Generation of NKG2D fusion protein
An expression vector containing the Fc part of the human IgG1 molecule (P217-K447) lacking the CH1 domain and containing a C220S substitution to avoid intermolecular disulfide bonds was employed to add the extracellular domain of NKG2D (F78-V216) at the C terminus. To this end, a 2-aa linker (GS, encoded by tccgga, BspEI restriction site) was inserted at the end of the CH3 domain. To obtain NKG2D-Ig fusion proteins with abrogated affinity to FcγRIIIa (NKG2D-Fc-KO), the human Fc part was modified by amino acid substitutions E233P/L234V/L235A/ΔG236/A327G/A330S, as previously described (23). The construct was transfected into SP2/0-Ag14 cells by electroporation. Secreted fusion proteins were purified from culture supernatants (sn) by protein A affinity chromatography, and purity was determined by size exclusion chromatography.
Transfectants and generation of sNKG2DL-containing supernatants
C1R cells transfected with MICA*01 or ULBP1, respectively, as well as mock-transfected C1R cells were described previously (19, 24). For the production of sNKG2DL-containing and control sn, C1R transfectants were grown in IMDM medium without any additives for 72 h; then supernatants were collected and concentrated; sNKG2DL levels were determined by ELISA prior to addition in functional assays.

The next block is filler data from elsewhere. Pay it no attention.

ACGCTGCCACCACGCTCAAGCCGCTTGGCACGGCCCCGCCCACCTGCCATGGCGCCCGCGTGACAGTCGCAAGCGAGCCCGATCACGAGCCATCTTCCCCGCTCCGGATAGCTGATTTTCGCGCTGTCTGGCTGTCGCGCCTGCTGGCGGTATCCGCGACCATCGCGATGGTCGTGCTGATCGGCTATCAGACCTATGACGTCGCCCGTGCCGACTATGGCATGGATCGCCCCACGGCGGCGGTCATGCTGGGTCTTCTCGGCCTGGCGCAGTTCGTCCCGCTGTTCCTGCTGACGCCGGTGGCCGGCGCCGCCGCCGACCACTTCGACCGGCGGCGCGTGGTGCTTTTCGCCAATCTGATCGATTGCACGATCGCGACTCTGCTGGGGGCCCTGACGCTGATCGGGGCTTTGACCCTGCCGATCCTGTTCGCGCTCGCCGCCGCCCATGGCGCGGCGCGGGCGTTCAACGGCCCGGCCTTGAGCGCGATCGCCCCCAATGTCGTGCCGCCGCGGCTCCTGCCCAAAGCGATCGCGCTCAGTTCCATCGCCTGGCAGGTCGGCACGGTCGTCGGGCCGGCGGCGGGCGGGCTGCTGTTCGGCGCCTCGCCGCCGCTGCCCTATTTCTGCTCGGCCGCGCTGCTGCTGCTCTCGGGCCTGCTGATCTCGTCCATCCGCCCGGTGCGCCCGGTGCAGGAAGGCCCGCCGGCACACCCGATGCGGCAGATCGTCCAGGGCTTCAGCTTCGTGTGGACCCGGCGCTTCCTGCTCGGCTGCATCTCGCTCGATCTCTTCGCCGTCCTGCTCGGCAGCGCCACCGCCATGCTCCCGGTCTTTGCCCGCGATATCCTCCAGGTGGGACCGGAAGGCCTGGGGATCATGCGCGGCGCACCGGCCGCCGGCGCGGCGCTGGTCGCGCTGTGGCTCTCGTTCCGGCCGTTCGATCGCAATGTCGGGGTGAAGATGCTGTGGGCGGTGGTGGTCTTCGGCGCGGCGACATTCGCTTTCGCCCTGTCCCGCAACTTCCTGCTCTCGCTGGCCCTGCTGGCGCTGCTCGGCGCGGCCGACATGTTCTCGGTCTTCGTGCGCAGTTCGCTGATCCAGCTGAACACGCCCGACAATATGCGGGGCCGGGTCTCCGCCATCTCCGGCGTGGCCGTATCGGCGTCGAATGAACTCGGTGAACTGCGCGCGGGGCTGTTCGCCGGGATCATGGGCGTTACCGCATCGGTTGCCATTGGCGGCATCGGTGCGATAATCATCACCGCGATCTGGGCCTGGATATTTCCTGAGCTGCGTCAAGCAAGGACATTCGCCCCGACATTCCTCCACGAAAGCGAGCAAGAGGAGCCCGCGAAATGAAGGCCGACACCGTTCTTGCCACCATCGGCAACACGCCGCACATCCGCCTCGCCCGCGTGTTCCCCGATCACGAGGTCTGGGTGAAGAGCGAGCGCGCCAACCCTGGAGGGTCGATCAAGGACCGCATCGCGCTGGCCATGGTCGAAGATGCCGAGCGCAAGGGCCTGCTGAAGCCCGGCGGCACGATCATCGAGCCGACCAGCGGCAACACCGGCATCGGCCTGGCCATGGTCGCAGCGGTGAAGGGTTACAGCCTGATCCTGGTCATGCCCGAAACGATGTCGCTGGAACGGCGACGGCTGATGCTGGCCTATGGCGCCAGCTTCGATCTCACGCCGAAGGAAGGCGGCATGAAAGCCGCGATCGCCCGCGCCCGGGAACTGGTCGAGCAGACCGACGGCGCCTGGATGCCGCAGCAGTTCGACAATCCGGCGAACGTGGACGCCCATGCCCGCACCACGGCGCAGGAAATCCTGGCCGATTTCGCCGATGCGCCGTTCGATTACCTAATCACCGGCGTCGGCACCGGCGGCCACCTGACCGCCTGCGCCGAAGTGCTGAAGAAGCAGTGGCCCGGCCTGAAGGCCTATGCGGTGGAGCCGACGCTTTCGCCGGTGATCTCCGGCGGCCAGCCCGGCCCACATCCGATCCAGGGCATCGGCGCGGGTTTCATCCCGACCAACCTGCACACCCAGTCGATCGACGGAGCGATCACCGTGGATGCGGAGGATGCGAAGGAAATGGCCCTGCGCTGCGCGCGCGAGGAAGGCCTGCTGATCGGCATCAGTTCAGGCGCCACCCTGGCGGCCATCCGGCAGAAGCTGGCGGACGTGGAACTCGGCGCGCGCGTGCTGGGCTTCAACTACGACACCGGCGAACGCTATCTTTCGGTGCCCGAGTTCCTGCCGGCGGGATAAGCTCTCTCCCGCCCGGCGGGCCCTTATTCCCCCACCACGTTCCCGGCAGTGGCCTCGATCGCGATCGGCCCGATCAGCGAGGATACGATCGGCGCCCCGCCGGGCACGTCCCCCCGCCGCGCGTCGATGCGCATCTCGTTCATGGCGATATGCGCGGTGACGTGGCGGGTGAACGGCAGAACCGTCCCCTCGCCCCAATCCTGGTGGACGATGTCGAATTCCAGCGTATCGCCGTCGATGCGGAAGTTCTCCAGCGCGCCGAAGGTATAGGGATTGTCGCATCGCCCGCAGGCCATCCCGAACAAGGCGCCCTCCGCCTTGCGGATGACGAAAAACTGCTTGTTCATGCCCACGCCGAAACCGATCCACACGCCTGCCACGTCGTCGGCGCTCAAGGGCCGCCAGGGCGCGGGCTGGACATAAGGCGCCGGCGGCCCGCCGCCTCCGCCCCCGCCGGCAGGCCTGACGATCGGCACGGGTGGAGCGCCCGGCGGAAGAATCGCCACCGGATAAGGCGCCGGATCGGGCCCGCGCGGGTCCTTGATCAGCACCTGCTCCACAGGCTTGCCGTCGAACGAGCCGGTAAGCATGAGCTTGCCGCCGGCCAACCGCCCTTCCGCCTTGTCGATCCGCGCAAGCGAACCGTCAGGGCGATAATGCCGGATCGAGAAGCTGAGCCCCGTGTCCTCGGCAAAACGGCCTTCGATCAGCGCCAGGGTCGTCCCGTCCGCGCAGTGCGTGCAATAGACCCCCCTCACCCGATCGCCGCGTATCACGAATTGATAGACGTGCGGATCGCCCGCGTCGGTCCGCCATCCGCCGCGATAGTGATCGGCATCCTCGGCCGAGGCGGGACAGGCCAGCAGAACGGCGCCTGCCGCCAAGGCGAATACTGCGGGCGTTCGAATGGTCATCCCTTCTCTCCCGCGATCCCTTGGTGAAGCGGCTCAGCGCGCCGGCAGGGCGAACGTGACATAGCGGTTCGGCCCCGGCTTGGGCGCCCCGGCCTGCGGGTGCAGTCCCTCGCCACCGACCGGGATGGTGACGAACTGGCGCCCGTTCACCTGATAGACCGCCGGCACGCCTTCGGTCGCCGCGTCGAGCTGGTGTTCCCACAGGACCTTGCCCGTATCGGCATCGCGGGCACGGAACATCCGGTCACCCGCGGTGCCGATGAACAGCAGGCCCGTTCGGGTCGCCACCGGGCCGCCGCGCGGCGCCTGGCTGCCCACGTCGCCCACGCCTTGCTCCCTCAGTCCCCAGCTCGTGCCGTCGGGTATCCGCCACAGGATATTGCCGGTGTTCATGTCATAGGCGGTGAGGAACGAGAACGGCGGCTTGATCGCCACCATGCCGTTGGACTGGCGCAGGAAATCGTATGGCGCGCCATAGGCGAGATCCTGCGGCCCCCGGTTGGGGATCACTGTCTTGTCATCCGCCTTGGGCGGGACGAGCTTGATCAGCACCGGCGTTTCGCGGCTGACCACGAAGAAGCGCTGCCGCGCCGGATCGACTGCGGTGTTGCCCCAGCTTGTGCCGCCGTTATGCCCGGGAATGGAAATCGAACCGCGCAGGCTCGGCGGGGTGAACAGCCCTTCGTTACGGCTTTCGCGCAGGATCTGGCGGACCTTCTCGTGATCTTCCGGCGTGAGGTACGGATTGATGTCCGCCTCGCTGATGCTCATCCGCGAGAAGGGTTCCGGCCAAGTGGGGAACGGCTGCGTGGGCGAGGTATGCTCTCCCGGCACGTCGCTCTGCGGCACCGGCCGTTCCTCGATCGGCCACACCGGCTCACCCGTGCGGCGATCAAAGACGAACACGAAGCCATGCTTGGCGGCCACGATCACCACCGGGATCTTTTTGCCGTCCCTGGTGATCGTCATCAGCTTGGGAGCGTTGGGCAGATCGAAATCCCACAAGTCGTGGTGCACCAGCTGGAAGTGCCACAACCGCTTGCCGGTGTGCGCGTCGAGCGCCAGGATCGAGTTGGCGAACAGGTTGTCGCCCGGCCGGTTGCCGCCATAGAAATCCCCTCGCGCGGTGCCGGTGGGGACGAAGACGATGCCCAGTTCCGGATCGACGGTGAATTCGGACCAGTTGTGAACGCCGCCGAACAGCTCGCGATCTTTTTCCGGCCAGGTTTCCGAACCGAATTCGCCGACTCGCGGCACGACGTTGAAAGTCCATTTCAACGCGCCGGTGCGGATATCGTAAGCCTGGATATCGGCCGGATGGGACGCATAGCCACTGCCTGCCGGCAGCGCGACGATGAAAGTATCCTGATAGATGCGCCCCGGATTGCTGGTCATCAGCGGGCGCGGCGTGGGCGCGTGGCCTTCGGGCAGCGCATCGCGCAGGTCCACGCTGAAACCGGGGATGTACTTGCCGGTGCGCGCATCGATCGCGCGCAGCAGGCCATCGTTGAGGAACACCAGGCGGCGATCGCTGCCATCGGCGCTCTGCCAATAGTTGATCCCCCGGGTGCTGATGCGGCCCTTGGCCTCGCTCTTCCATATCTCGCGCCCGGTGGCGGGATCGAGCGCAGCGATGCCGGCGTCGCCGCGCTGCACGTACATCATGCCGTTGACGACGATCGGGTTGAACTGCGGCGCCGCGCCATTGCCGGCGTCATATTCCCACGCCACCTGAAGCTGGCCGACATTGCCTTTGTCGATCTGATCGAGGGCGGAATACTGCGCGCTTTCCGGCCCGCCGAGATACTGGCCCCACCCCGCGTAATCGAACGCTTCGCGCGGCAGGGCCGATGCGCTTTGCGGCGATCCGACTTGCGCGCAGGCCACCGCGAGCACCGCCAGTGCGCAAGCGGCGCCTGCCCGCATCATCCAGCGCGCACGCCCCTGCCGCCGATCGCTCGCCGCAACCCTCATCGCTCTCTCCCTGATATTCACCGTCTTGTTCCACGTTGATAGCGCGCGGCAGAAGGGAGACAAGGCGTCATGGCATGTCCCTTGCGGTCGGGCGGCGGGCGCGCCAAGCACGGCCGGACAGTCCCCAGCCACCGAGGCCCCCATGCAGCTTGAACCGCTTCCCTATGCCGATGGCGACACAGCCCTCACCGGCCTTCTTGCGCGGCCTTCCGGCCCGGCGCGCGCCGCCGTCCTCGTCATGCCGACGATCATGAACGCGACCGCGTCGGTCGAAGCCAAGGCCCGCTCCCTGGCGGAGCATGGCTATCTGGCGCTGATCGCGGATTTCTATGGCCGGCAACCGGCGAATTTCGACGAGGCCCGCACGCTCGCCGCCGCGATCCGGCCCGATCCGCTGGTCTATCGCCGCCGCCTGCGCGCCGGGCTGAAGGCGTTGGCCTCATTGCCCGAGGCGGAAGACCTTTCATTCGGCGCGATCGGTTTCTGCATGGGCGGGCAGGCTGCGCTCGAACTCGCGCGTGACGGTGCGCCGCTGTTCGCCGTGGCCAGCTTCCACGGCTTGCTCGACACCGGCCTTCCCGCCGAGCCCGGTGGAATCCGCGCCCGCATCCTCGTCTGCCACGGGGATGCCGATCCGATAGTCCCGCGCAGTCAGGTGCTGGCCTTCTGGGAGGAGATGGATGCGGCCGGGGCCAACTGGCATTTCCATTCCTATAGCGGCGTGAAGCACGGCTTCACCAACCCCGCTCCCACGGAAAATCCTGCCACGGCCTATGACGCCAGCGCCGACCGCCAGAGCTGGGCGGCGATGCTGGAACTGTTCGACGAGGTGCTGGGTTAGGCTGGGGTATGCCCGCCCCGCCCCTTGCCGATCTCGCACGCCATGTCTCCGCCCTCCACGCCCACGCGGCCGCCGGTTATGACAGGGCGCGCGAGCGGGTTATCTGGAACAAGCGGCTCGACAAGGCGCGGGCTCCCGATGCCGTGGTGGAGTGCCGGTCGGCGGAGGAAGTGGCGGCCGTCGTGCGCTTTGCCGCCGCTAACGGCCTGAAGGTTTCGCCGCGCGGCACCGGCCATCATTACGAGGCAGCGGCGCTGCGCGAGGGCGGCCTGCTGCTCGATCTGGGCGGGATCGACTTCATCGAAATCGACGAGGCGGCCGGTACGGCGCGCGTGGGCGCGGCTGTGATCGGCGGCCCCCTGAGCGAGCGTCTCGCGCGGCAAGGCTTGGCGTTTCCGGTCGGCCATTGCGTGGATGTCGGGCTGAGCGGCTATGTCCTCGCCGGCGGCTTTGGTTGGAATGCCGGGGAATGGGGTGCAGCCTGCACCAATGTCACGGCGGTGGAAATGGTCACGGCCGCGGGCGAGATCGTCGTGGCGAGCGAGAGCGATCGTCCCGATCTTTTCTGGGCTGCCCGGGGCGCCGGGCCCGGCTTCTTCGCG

Preparation of NK cells
Polyclonal NK cells (pNK) were generated from nonplastic-adherent PBMC, as previously described (25). Functional experiments were performed when purity of pNK was >90%.
Cells were stained with the respective specific Ab or isotype control (10 μg/ml), followed by goat anti-mouse PE conjugate as secondary reagent (1:100) or with direct fluorescence conjugates. NK and leukemic cells were selected as follows: NK cells, CD56+CD3−CD33−; acute myeloid leukemia (AML), CD33/34+CD56−; B cell acute lymphoid leukemia (ALL), CD19+; T cell ALL, CD7; chronic myeloid leukemia (CML), CD34+; B cell chronic lymphoid leukemia (CLL), CD5+CD19+. Analysis was performed using a FC500 flow cytometer (Beckman Coulter, Krefeld, Germany). Specific fluorescence indices (SFI) were calculated by dividing median fluorescences obtained with the respective specific mAb by median fluorescences obtained with isotype control.
Cytotoxicity of NK cells against leukemia cells from patients was analyzed by 2-h BATDA Europium assays, as previously described (26). Percentage of lysis was calculated as follows: 100 × [(experimental release − spontaneous release)/(maximum release − spontaneous release)].